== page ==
Some of my friends who have chosen to restrict themselves to a single-child family are often disconcerted by the kind of reactions they elicit from family, friends, acquaintances, hell, sometimes even passing strangers. Their decision not to extend their family always evokes shock, horror, amazement, even a smidgeon of pity.
The questions come hard and fast. Are they really sure about this? Don’t they realise that their child will grow up lonely? How on earth will he learn to get along with other kids or even share his toys? Who will be there to support her after they are gone? Maybe they should change their minds about this before it is too late. And so on and on and on.
Well, all those friends of mine who have been so exasperated by these demands over the years can now heave a sigh of relief. For a recent survey suggests that only children are far happier than those with siblings.
Well, I guess, at a certain level it makes some sense. Only children never have to compete with someone else for the love of their parents. Their parents can lavish more money, attention and praise on them because there is no other child around to make demands on them. They don’t have to cope with bullying by an elder sibling or make concessions for a younger one. There are no invidious comparisons to be drawn between them and a brother who is so much better at maths or a sister who can write so well. They never have to share either the bathroom or their books.
And when it comes to their inheritance, the whole caboodle will come to them in the fullness of time. Hey, maybe my friends with single-child families are on to something here. Perhaps they are actually doing better by their kids than those who bring two or even more children into the world.
Okay, so these kids don’t have the ready-made companionship of a brother or sister with blood ties to bind them. But they can go out and make friends of their own choosing. At least, that way they will be sure of getting along with them. With siblings there is always the danger that you will drive each other up the wall or be at one another’s throats before Mom and Dad charge in to break up the brawl. And sometimes these childhood – even childish – rivalries fester well into adulthood, poisoning relationships and ruining family gatherings.
Certainly there are enough grown-ups around who profess to be quite happy with their single-child upbringing. They enjoyed the feeling of being at the centre of their parents’ universe. They loved the idea of being the sole focus of attention. And they really didn’t miss the give-and-take that comes with a sibling relationship.
Of course, you could call them selfish, self-centred or even self-absorbed with no interest in anything other than themselves. And there may even be some truth to that. But they prefer to describe themselves as self-contained. Having grown up in isolation they are used to being by themselves. And as a consequence, they have developed enough inner resources to cope with being on their own.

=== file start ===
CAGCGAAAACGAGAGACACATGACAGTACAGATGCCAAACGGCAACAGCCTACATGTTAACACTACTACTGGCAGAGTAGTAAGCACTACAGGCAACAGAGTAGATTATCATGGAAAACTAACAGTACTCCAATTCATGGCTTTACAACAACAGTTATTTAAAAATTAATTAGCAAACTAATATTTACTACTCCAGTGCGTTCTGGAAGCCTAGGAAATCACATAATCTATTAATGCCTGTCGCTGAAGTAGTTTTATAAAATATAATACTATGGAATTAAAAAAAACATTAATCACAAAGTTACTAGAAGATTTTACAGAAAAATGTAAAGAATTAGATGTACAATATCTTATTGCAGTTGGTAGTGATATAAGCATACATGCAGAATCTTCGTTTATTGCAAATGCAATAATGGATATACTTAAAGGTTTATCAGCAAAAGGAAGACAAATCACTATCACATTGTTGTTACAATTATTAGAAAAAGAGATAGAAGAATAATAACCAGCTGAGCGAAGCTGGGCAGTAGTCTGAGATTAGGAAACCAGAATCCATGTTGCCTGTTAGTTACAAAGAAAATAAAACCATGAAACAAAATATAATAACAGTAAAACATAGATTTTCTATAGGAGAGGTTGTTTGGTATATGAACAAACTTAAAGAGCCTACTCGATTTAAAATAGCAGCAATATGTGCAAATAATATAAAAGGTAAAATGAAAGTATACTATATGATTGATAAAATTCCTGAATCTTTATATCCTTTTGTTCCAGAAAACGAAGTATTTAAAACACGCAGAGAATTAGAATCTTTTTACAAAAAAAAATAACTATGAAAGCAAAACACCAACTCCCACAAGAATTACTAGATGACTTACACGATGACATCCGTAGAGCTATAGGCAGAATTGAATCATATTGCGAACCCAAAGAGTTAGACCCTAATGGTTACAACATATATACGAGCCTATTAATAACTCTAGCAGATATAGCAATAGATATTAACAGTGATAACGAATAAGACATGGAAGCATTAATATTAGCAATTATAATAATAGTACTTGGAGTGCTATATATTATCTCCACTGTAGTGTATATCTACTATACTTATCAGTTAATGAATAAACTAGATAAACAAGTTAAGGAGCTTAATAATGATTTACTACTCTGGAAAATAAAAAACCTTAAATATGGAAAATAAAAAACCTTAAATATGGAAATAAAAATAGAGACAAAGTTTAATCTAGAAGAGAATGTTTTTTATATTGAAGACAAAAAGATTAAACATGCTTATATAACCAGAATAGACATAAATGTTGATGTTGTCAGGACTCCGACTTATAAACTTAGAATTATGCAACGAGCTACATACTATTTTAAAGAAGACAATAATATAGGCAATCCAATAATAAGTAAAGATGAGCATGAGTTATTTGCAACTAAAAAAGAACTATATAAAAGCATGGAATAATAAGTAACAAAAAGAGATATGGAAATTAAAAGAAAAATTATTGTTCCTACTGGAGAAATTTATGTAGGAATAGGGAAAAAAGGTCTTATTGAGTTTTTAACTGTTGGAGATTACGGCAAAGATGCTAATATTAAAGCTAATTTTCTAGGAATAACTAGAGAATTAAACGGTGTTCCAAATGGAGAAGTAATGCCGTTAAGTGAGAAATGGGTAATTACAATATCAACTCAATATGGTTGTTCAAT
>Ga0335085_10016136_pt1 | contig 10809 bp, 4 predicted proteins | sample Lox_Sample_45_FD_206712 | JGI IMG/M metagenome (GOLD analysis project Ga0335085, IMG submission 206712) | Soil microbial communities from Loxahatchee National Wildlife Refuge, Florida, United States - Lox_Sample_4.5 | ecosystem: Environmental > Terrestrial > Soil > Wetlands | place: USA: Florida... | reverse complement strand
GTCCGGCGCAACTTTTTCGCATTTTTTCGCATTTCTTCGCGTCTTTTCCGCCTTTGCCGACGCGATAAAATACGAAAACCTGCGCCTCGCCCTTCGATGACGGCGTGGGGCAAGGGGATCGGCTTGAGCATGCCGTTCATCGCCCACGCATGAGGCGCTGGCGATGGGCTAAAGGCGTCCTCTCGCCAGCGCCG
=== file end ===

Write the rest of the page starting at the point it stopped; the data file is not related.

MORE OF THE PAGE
You may see them as lonely but actually they are just alone – and no, it is not the same thing. But just as some people are content with their single-child status, others are actively unhappy. As children they probably pestered their parents for a sibling, as grown-ups they feel as if they have lost out on an essential part of the human experience. Some of them try and make up by creating big families of their own in an attempt to re-write history. Others content themselves with berating others who are disinclined to extend their families.
I guess at the end of the day, it all comes down to personality. Some people are essentially loners, who thrive on their only-child isolation. Others long for social contact and meaningful inter-familial relationships, and they can never quite make peace with their sibling-less status.
But even though the survey says otherwise, I can’t help but feel that only children do tend to lose out – sometimes in ways which they don’t even comprehend. Sure, they may not have to contend with sibling rivalry. But they have no opportunity to enjoy some sibling revelry either.
And I have a sneaking feeling that they are the poorer for it. The rich web of human relationships that is formed between siblings is lost to them forever. They may not have had to share their parents’ love, but there will be no one to share the burden of their care in old age either. And once they are gone, they will never be able to share the memories of their parents with anyone else. And there will be no one around with the same shared history of growing up.
They will never experience the special bond that forms between aunts and nieces. They will never have the pleasure of playing indulgent uncle. They will never enjoy the sight of their kids playing with their cousins, all of them united by a certain family resemblance. And they will never be able to fall back on the unconditional support that only a sibling can provide in a time of crisis.
But I guess, you don’t miss something that you never had in the first place. Perhaps that explains why only children profess to be quite so happy.
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